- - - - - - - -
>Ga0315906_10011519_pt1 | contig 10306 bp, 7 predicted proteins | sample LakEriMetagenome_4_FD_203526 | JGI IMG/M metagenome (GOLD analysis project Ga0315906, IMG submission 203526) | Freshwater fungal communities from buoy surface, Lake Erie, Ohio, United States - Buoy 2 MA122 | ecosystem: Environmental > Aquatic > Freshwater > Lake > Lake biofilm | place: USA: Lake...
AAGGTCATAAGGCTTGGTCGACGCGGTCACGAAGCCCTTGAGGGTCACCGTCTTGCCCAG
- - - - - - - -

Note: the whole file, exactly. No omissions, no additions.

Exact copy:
>Ga0315906_10011519_pt1 | contig 10306 bp, 7 predicted proteins | sample LakEriMetagenome_4_FD_203526 | JGI IMG/M metagenome (GOLD analysis project Ga0315906, IMG submission 203526) | Freshwater fungal communities from buoy surface, Lake Erie, Ohio, United States - Buoy 2 MA122 | ecosystem: Environmental > Aquatic > Freshwater > Lake > Lake biofilm | place: USA: Lake...
AAGGTCATAAGGCTTGGTCGACGCGGTCACGAAGCCCTTGAGGGTCACCGTCTTGCCCAG